METFORMIN; SITAGLIPTIN (met FOR min; sit a GLIP tin) is a combination of 2 medicines used to treat type 2 diabetes. This medicine lowers blood sugar. Treatment is combined with a balanced diet and exercise.
This medicine may be used for other purposes; ask your health care provider or pharmacist if you have questions.
They need to know if you have any of these conditions:
become easily dehydrated
frequently drink alcohol-containing beverages
heart disease, past heart attack
polycystic ovary syndrome
previous swelling of the tongue, face, or lips with difficulty breathing, difficulty swallowing, hoarseness, or tightening of the throat
serious infection or injury
undergoing surgery or certain x-ray procedures with injectable contrast agents
an unusual or allergic reaction to metformin, sitagliptin, other medicines, foods, dyes, or preservatives
pregnant or trying to get pregnant
Take this medicine by mouth with a glass of water. Follow the directions on the prescription label. Take this medicine with food. Take your doses at regular intervals. Do not take your medicine more often than directed. Do not stop taking except on your doctor's advice.
A special MedGuide will be given to you by the pharmacist with each prescription and refill. Be sure to read this information carefully each time.
Talk to your pediatrician regarding the use of this medicine in children. Special care may be needed.
Overdosage: If you think you have taken too much of this medicine contact a poison control center or emergency room at once.
NOTE: This medicine is only for you. Do not share this medicine with others.
If you miss a dose, take it as soon as you can. If it is almost time for your next dose, take only that dose. Do not take double or extra doses.
Do not take this medicine with any of the following medications:
certain contrast medicines given before X-rays, CT scans, MRI, or other procedures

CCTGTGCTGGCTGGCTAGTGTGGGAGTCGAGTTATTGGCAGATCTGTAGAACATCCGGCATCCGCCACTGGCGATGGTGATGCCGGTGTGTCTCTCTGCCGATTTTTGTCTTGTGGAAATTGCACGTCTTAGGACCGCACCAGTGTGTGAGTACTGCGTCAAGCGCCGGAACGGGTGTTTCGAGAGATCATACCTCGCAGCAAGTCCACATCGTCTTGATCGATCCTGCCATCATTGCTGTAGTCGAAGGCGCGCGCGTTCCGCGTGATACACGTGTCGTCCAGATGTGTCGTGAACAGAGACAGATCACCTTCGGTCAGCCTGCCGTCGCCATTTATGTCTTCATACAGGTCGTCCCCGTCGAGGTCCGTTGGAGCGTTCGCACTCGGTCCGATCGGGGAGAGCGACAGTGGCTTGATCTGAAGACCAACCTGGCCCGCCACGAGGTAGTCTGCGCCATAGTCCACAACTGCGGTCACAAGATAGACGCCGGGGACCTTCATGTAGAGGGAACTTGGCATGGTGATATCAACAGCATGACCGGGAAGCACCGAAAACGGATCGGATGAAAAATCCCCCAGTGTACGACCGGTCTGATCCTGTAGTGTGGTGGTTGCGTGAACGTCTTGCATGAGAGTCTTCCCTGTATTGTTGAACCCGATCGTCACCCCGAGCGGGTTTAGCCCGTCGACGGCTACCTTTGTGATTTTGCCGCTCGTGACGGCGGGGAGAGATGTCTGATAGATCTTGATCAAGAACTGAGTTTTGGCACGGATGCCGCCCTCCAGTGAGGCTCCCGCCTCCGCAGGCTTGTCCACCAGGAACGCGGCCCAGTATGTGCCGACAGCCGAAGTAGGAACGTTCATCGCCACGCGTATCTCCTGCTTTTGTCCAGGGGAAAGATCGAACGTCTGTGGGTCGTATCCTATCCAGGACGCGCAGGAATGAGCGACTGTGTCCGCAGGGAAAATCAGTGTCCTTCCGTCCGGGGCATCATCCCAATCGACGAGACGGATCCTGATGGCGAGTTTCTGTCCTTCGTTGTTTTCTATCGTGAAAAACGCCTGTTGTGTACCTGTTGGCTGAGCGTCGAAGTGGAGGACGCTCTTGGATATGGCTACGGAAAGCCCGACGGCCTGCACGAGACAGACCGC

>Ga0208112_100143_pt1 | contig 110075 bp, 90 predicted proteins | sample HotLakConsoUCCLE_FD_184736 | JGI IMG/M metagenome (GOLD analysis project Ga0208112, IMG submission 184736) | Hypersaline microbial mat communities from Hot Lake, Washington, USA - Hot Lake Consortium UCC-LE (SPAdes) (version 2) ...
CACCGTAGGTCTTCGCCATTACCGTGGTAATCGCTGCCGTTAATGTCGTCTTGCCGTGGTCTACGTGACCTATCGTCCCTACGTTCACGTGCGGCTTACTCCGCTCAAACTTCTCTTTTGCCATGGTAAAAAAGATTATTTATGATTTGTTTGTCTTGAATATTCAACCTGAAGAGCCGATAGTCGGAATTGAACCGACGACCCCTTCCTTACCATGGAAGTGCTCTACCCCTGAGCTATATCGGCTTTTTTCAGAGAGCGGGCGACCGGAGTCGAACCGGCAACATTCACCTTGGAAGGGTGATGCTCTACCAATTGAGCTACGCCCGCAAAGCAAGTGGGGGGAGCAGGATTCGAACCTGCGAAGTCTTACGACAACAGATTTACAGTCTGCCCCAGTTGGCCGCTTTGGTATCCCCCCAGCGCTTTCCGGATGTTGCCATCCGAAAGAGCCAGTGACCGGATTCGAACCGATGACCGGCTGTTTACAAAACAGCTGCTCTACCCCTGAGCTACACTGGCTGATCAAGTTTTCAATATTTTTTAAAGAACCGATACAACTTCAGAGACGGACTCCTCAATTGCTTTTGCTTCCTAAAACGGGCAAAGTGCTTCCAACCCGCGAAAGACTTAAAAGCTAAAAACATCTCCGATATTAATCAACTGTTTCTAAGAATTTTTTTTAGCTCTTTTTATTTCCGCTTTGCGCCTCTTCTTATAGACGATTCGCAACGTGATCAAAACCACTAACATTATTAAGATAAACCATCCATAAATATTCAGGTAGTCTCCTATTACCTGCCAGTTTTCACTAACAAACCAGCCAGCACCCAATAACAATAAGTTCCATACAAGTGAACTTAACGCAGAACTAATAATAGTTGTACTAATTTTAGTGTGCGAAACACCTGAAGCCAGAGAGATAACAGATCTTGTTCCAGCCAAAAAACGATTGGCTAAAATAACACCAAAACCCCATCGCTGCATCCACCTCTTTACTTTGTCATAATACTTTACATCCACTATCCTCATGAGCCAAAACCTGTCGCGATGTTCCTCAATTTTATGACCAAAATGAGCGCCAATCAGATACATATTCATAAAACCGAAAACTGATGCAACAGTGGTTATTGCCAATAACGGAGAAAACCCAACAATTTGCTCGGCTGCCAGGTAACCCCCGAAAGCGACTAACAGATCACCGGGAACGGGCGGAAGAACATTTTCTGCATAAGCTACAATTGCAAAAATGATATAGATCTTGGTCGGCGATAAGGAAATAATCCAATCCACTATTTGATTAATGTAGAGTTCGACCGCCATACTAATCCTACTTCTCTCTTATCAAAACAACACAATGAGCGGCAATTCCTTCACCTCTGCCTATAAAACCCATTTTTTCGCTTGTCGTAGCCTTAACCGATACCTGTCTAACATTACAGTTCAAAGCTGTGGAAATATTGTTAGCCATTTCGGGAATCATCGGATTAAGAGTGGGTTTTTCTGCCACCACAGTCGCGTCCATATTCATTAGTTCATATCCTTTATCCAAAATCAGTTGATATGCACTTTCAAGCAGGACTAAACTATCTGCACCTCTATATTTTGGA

This medicine may also interact with the following medications:
female hormones, like estrogens or progestins and birth control pills
medicines for blood pressure, heart disease, irregular heart beat
medicines for diabetes
phenothiazines like chlorpromazine, mesoridazine, prochlorperazine, thioridazine
steroid medicines like prednisone or cortisone
stimulant medicines for attention disorders, weight loss, or to stay awake
This list may not describe all possible interactions. Give your health care provider a list of all the medicines, herbs, non-prescription drugs, or dietary supplements you use. Also tell them if you smoke, drink alcohol, or use illegal drugs. Some items may interact with your medicine.
Visit your doctor or health care professional for regular checks on your progress.
Learn how to check your blood sugar. Learn the symptoms of high or low blood sugar and how to manage them.
If you have low blood sugar, eat or drink something that has sugar. Make sure others know to get medical help quickly if you have serious symptoms of low blood sugar, like if you become unconscious or have a seizure.
If you need surgery or if you will need a procedure with contrast drugs, tell your doctor or health care professional that you are taking this medicine.
Wear a medical identification bracelet or chain to say you have diabetes, and carry a card that lists all your medications.
Side effects that you should report to your doctor or health care professional as soon as possible:
allergic reactions like skin rash, itching or hives, swelling of the face, lips, or tongue
feeling faint or lightheaded, falls
fever, chills, sore throat
loss of appetite
low blood sugar (ask your doctor or health care professional for a list of associated symptoms)
muscle aches or pains
slow or irregular heartbeat
swelling of the hands, legs, and/or feet
unusual stomach pain or discomfort
unusually weak or tired
Side effects that usually do not require medical attention (report to your doctor or health care professional if they continue or are bothersome):
metallic taste in the mouth
stuffy or runny nose
This list may not describe all possible side effects. Call your doctor for medical advice about side effects. You may report side effects to FDA at 1-800-FDA-1088.
Keep out of the reach of children.
Store at room temperature between 15 and 30 degrees C (59 and 86 degrees F). Throw away any unused medicine after the expiration date.
history of pancreatitis
if you often drink alcohol
Take this medicine by mouth with a glass of water. Follow the directions on the prescription label. Take this medicine with food once daily in the evening. Do not cut, crush or chew this medicine. Take your doses at regular intervals. Do not take your medicine more often than directed. Do not stop taking except on your doctor's advice.
Wear a medical ID bracelet or chain, and carry a card that describes your disease and details of your medicine and dosage times.
swelling of the ankles, feet, hands
unusual stomach upset or pain
Side effects that usually do not require medical attention (Report these to your doctor or health care professional if they continue or are bothersome.):
changes in taste
NOTE: This sheet is a summary. It may not cover all possible information. If you have questions about this medicine, talk to your doctor, pharmacist, or health care provider.